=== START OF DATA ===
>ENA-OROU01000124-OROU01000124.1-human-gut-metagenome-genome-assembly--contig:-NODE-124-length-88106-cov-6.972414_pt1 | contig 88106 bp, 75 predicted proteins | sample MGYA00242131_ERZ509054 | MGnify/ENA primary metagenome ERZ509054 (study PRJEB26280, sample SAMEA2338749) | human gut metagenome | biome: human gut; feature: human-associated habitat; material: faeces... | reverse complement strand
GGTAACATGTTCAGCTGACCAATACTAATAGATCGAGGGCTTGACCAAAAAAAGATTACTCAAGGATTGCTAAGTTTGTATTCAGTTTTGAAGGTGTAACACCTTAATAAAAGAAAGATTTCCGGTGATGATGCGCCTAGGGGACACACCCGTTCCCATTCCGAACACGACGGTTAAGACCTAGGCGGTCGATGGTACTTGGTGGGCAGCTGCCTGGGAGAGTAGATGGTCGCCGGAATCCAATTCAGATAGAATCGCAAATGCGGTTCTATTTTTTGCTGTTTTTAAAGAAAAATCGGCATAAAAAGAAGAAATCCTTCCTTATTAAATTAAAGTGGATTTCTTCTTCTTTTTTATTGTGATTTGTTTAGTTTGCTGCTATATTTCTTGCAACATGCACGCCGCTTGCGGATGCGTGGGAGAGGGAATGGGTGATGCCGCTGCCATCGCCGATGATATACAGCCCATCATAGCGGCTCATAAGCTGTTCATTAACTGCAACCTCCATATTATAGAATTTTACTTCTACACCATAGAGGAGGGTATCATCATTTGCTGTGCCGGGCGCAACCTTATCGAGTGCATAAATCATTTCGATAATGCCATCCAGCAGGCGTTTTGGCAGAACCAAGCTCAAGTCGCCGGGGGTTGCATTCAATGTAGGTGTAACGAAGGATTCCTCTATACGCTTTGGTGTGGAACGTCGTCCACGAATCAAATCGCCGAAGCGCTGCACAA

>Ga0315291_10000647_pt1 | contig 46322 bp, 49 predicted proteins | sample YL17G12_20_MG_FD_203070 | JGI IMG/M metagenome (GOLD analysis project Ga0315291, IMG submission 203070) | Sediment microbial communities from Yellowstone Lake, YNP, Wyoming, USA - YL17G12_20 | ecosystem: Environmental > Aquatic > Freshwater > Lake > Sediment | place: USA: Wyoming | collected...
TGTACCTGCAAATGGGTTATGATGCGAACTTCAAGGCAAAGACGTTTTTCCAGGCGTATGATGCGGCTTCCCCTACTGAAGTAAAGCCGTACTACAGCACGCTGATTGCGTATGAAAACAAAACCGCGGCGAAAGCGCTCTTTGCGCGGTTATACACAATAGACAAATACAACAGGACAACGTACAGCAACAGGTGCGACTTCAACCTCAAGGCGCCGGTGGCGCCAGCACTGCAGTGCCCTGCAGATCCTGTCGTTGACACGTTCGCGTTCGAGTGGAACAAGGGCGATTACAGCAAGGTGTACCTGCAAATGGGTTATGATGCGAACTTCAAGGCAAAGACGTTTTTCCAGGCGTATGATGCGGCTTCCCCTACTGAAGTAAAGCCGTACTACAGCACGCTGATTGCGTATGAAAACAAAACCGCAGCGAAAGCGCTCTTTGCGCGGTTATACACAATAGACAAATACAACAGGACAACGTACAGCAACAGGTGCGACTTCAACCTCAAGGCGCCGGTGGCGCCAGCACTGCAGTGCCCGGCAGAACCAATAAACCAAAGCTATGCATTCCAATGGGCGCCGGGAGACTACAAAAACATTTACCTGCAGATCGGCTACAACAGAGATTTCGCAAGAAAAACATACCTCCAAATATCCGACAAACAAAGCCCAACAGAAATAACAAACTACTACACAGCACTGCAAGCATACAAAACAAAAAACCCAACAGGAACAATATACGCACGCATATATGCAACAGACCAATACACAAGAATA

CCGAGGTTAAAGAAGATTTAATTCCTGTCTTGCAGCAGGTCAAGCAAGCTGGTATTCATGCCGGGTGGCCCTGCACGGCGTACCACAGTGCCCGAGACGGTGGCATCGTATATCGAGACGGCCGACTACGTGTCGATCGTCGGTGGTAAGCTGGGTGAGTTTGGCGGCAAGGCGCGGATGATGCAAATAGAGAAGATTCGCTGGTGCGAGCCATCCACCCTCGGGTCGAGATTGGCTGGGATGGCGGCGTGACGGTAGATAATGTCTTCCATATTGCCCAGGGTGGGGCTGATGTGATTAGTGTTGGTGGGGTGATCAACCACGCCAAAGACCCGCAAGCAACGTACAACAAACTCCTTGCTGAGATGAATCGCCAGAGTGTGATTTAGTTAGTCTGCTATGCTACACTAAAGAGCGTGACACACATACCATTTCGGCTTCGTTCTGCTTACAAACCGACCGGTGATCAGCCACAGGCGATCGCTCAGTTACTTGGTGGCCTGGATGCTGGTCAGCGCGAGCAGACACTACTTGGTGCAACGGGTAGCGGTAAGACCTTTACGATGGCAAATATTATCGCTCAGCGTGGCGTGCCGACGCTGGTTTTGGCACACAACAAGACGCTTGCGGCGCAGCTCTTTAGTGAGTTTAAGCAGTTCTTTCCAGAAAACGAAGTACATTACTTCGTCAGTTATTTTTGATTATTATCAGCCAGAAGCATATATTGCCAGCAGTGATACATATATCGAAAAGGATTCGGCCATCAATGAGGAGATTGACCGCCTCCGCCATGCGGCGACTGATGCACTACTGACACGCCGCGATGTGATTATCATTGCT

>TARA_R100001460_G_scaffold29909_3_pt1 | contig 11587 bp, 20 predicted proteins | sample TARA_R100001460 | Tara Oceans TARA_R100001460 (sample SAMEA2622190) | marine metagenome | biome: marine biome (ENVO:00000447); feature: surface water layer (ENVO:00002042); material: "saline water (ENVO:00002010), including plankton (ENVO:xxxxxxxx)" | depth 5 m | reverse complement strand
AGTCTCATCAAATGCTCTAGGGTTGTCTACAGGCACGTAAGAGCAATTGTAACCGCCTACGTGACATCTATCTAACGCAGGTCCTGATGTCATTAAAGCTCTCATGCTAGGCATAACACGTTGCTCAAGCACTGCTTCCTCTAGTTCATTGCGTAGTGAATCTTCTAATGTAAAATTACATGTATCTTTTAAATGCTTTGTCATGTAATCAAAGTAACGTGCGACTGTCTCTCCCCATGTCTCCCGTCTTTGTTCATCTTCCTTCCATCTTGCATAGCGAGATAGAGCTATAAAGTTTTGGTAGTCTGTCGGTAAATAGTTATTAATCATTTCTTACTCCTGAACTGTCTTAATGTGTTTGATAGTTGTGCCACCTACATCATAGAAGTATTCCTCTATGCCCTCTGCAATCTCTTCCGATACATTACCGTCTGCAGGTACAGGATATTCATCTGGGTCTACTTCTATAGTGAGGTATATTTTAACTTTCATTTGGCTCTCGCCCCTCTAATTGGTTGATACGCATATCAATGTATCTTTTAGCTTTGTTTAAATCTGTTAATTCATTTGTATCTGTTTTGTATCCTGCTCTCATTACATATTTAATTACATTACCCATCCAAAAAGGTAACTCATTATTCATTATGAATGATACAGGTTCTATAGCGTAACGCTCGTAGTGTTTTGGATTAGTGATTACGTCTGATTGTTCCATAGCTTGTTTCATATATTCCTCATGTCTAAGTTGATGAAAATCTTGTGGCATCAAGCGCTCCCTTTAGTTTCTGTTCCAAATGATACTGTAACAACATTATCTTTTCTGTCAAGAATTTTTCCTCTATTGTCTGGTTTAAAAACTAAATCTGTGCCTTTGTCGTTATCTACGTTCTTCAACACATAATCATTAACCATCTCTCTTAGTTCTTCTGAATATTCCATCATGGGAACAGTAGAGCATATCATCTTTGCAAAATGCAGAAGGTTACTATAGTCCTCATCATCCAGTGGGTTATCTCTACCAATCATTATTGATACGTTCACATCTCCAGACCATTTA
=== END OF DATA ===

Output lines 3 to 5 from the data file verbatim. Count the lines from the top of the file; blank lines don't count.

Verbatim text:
>Ga0315291_10000647_pt1 | contig 46322 bp, 49 predicted proteins | sample YL17G12_20_MG_FD_203070 | JGI IMG/M metagenome (GOLD analysis project Ga0315291, IMG submission 203070) | Sediment microbial communities from Yellowstone Lake, YNP, Wyoming, USA - YL17G12_20 | ecosystem: Environmental > Aquatic > Freshwater > Lake > Sediment | place: USA: Wyoming | collected...
TGTACCTGCAAATGGGTTATGATGCGAACTTCAAGGCAAAGACGTTTTTCCAGGCGTATGATGCGGCTTCCCCTACTGAAGTAAAGCCGTACTACAGCACGCTGATTGCGTATGAAAACAAAACCGCGGCGAAAGCGCTCTTTGCGCGGTTATACACAATAGACAAATACAACAGGACAACGTACAGCAACAGGTGCGACTTCAACCTCAAGGCGCCGGTGGCGCCAGCACTGCAGTGCCCTGCAGATCCTGTCGTTGACACGTTCGCGTTCGAGTGGAACAAGGGCGATTACAGCAAGGTGTACCTGCAAATGGGTTATGATGCGAACTTCAAGGCAAAGACGTTTTTCCAGGCGTATGATGCGGCTTCCCCTACTGAAGTAAAGCCGTACTACAGCACGCTGATTGCGTATGAAAACAAAACCGCAGCGAAAGCGCTCTTTGCGCGGTTATACACAATAGACAAATACAACAGGACAACGTACAGCAACAGGTGCGACTTCAACCTCAAGGCGCCGGTGGCGCCAGCACTGCAGTGCCCGGCAGAACCAATAAACCAAAGCTATGCATTCCAATGGGCGCCGGGAGACTACAAAAACATTTACCTGCAGATCGGCTACAACAGAGATTTCGCAAGAAAAACATACCTCCAAATATCCGACAAACAAAGCCCAACAGAAATAACAAACTACTACACAGCACTGCAAGCATACAAAACAAAAAACCCAACAGGAACAATATACGCACGCATATATGCAACAGACCAATACACAAGAATA

CCGAGGTTAAAGAAGATTTAATTCCTGTCTTGCAGCAGGTCAAGCAAGCTGGTATTCATGCCGGGTGGCCCTGCACGGCGTACCACAGTGCCCGAGACGGTGGCATCGTATATCGAGACGGCCGACTACGTGTCGATCGTCGGTGGTAAGCTGGGTGAGTTTGGCGGCAAGGCGCGGATGATGCAAATAGAGAAGATTCGCTGGTGCGAGCCATCCACCCTCGGGTCGAGATTGGCTGGGATGGCGGCGTGACGGTAGATAATGTCTTCCATATTGCCCAGGGTGGGGCTGATGTGATTAGTGTTGGTGGGGTGATCAACCACGCCAAAGACCCGCAAGCAACGTACAACAAACTCCTTGCTGAGATGAATCGCCAGAGTGTGATTTAGTTAGTCTGCTATGCTACACTAAAGAGCGTGACACACATACCATTTCGGCTTCGTTCTGCTTACAAACCGACCGGTGATCAGCCACAGGCGATCGCTCAGTTACTTGGTGGCCTGGATGCTGGTCAGCGCGAGCAGACACTACTTGGTGCAACGGGTAGCGGTAAGACCTTTACGATGGCAAATATTATCGCTCAGCGTGGCGTGCCGACGCTGGTTTTGGCACACAACAAGACGCTTGCGGCGCAGCTCTTTAGTGAGTTTAAGCAGTTCTTTCCAGAAAACGAAGTACATTACTTCGTCAGTTATTTTTGATTATTATCAGCCAGAAGCATATATTGCCAGCAGTGATACATATATCGAAAAGGATTCGGCCATCAATGAGGAGATTGACCGCCTCCGCCATGCGGCGACTGATGCACTACTGACACGCCGCGATGTGATTATCATTGCT